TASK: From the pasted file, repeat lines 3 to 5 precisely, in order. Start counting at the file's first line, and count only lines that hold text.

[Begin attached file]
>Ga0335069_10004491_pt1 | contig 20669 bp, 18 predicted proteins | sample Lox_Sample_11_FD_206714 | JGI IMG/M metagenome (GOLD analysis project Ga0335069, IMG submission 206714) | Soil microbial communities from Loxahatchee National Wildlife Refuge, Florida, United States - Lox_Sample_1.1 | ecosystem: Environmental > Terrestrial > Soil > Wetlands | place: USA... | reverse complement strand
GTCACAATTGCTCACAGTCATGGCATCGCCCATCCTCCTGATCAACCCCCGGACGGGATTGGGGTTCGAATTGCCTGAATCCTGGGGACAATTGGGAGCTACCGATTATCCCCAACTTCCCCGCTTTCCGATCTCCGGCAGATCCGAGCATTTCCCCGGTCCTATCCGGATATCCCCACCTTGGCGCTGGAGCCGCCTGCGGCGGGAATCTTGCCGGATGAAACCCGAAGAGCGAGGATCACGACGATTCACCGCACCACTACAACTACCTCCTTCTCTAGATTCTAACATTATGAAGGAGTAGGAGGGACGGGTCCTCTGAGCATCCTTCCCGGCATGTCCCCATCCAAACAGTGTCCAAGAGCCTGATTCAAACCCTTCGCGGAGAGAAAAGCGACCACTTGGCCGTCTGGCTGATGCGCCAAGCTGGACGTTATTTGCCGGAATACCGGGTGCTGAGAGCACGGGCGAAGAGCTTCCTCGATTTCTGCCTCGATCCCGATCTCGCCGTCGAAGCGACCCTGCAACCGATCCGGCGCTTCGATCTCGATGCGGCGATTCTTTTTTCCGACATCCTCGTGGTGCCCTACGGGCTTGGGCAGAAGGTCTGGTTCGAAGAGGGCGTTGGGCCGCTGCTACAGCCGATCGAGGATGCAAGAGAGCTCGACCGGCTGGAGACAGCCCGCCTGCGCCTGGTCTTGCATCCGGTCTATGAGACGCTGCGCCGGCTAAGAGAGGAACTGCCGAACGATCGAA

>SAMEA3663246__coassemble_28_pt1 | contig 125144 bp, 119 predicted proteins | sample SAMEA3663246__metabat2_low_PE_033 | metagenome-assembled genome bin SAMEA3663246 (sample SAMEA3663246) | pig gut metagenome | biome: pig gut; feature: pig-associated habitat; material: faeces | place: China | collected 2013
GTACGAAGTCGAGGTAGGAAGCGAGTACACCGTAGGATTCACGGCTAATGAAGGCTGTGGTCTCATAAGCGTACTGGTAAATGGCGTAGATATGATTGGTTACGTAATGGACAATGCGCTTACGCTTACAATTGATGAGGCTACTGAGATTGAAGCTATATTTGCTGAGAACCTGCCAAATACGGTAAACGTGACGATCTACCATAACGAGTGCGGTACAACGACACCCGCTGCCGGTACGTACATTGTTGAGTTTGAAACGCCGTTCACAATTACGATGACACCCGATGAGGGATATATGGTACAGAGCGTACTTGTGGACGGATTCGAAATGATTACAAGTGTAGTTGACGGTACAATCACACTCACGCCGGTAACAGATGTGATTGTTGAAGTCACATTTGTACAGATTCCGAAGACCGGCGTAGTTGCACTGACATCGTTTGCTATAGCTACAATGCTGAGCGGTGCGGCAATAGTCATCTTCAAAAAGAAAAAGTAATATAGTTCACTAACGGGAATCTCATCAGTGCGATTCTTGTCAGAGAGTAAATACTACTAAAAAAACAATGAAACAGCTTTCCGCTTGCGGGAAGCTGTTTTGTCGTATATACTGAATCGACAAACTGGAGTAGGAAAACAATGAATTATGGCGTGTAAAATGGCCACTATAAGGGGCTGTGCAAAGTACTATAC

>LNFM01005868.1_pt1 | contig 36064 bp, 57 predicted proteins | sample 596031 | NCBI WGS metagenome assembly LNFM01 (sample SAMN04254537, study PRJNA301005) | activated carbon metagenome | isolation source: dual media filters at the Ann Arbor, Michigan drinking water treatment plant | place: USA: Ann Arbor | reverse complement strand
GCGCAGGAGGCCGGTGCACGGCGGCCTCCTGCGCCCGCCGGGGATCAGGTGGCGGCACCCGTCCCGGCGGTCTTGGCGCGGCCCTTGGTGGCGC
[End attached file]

>SAMEA3663246__coassemble_28_pt1 | contig 125144 bp, 119 predicted proteins | sample SAMEA3663246__metabat2_low_PE_033 | metagenome-assembled genome bin SAMEA3663246 (sample SAMEA3663246) | pig gut metagenome | biome: pig gut; feature: pig-associated habitat; material: faeces | place: China | collected 2013
GTACGAAGTCGAGGTAGGAAGCGAGTACACCGTAGGATTCACGGCTAATGAAGGCTGTGGTCTCATAAGCGTACTGGTAAATGGCGTAGATATGATTGGTTACGTAATGGACAATGCGCTTACGCTTACAATTGATGAGGCTACTGAGATTGAAGCTATATTTGCTGAGAACCTGCCAAATACGGTAAACGTGACGATCTACCATAACGAGTGCGGTACAACGACACCCGCTGCCGGTACGTACATTGTTGAGTTTGAAACGCCGTTCACAATTACGATGACACCCGATGAGGGATATATGGTACAGAGCGTACTTGTGGACGGATTCGAAATGATTACAAGTGTAGTTGACGGTACAATCACACTCACGCCGGTAACAGATGTGATTGTTGAAGTCACATTTGTACAGATTCCGAAGACCGGCGTAGTTGCACTGACATCGTTTGCTATAGCTACAATGCTGAGCGGTGCGGCAATAGTCATCTTCAAAAAGAAAAAGTAATATAGTTCACTAACGGGAATCTCATCAGTGCGATTCTTGTCAGAGAGTAAATACTACTAAAAAAACAATGAAACAGCTTTCCGCTTGCGGGAAGCTGTTTTGTCGTATATACTGAATCGACAAACTGGAGTAGGAAAACAATGAATTATGGCGTGTAAAATGGCCACTATAAGGGGCTGTGCAAAGTACTATAC

>LNFM01005868.1_pt1 | contig 36064 bp, 57 predicted proteins | sample 596031 | NCBI WGS metagenome assembly LNFM01 (sample SAMN04254537, study PRJNA301005) | activated carbon metagenome | isolation source: dual media filters at the Ann Arbor, Michigan drinking water treatment plant | place: USA: Ann Arbor | reverse complement strand